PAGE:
Thomas Kidd Featured on NPR's All Things Considered:

Historians in the News
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NPR's Audie Cornish talks with Thomas Kidd, a professor of history at Baylor University, about the history of the relationship between evangelicals and political power.


We've reached the point in the media where the word evangelical has lost a lot of its original meaning. Author Thomas Kidd points this out in his new book "Who Is An Evangelical?"

THOMAS KIDD: I think it is a sign of the politicization of evangelicalism that people who, say, don't go to church would still be willing to say that they're an evangelical. I think that signals that somehow, evangelical now is a fundamentally political term.

CORNISH: Thomas Kidd says prior to the mid-'70s, there wasn't a box to check. But it was shortly after pollsters started actually asking voters about their religious affiliation that we saw the coalescing of a powerful political voting bloc.

KIDD: The transition moment has to be 1976...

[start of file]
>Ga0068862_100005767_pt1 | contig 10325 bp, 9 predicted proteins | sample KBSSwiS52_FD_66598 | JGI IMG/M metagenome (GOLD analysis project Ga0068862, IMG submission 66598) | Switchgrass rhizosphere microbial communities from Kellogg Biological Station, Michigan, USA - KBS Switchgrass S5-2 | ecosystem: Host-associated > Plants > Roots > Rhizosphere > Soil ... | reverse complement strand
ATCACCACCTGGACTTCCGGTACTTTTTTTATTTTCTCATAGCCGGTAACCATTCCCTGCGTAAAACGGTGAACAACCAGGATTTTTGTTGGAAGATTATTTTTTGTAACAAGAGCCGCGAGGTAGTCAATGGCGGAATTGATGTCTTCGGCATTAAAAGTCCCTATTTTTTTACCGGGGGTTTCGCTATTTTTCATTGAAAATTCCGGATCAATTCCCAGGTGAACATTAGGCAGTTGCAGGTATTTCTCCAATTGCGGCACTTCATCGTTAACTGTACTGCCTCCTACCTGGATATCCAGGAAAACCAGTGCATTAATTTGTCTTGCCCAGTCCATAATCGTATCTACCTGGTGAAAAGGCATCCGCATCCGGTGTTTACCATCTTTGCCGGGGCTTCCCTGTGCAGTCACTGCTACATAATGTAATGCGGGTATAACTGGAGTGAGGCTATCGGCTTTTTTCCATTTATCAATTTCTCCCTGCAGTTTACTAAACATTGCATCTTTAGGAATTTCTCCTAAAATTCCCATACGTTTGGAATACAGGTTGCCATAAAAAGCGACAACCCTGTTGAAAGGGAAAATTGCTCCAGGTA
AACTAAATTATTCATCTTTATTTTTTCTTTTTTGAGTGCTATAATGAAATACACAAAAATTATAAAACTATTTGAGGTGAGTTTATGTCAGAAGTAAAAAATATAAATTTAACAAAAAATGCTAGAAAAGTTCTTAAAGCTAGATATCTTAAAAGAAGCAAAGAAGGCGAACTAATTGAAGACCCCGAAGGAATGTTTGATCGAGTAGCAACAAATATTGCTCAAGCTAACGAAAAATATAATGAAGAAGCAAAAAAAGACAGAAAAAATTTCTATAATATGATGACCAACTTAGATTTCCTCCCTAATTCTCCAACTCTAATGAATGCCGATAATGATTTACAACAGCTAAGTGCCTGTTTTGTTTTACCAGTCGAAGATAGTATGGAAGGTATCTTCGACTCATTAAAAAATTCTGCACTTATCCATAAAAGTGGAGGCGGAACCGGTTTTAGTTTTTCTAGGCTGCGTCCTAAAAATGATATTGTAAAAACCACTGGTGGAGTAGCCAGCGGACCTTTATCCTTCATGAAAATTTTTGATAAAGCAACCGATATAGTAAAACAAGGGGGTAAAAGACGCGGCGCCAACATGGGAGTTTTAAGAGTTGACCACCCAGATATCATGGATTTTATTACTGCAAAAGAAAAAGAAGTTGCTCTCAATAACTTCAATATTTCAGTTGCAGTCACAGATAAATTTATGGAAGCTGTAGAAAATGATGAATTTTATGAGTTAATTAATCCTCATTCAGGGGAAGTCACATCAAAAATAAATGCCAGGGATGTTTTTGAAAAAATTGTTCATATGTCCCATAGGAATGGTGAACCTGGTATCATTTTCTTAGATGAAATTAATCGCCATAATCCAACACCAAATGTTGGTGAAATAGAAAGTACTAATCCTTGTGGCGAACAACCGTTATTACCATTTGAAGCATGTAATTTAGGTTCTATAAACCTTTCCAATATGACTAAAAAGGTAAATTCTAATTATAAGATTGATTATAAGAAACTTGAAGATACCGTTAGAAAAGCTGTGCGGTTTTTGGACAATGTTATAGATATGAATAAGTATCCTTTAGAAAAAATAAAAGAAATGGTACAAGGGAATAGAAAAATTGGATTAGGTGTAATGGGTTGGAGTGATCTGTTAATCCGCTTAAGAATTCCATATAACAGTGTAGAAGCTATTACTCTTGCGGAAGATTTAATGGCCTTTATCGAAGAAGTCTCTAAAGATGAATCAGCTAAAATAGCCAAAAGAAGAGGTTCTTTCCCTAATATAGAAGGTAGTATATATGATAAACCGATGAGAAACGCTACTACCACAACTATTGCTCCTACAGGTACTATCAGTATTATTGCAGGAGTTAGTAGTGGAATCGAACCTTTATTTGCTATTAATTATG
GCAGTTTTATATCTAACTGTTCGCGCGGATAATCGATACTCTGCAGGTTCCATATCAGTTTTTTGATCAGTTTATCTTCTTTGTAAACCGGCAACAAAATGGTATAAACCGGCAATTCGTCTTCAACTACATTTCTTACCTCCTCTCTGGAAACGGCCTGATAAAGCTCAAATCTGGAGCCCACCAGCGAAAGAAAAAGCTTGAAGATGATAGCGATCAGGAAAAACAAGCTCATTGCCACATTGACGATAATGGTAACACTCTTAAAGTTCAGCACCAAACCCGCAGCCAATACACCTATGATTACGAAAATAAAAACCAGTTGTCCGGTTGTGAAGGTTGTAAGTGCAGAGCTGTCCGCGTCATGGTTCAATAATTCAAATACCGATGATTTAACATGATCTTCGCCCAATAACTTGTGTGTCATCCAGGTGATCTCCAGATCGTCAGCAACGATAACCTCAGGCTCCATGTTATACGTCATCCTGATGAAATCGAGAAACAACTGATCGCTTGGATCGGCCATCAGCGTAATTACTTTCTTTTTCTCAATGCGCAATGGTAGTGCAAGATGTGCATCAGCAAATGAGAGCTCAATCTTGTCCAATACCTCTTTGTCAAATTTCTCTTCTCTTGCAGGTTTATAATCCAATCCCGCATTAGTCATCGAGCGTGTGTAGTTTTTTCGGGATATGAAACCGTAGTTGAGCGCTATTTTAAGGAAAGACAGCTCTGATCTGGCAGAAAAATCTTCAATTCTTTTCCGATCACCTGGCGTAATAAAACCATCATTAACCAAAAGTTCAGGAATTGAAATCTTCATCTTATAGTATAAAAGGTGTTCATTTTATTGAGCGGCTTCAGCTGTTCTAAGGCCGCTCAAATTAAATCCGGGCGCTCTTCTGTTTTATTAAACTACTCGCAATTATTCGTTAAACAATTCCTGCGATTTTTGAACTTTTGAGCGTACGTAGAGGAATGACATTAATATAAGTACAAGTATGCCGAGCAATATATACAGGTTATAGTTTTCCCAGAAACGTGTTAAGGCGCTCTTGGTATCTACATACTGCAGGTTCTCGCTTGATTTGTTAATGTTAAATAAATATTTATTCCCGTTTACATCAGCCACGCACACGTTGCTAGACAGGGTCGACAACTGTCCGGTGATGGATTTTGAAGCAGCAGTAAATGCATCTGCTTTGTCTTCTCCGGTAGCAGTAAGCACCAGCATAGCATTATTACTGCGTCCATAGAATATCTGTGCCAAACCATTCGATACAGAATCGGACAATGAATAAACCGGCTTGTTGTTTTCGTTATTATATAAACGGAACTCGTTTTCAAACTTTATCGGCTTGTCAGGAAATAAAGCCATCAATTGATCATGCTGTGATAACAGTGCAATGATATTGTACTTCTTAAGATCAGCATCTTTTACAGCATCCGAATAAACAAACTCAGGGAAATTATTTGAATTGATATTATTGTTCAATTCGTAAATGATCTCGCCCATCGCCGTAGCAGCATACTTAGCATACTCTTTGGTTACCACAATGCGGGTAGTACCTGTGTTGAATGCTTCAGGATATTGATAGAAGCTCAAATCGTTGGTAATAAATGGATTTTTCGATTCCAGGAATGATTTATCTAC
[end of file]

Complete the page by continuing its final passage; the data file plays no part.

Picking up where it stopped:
PRESIDENT JIMMY CARTER: My name is Jimmy Carter, and I'm running for president.


KIDD: ...When one of the major parties nominates an outspoken evangelical, Jimmy Carter, for the Democrats...


CARTER: All of us - our individual fates are linked.

KIDD: ...As the presidential candidate and obviously eventually became president.


CARTER: In that knowledge and in that spirit, together, as the Bible says, we can move mountains. Thank you very much.


KIDD: And one of the most important developments that comes associated with that is that 1976 is the first year that the Gallup organization begins polling about whether people are evangelicals or born again. And it's often not being asked about whether you're an evangelical to see what your spiritual beliefs and practices are but to determine what your political behavior is.

CORNISH: And yet you say it was Ronald Reagan's campaign that unifies white evangelicals and fundamentalists in a way that hadn't been seen since the '20s - so really creating something that feels political.


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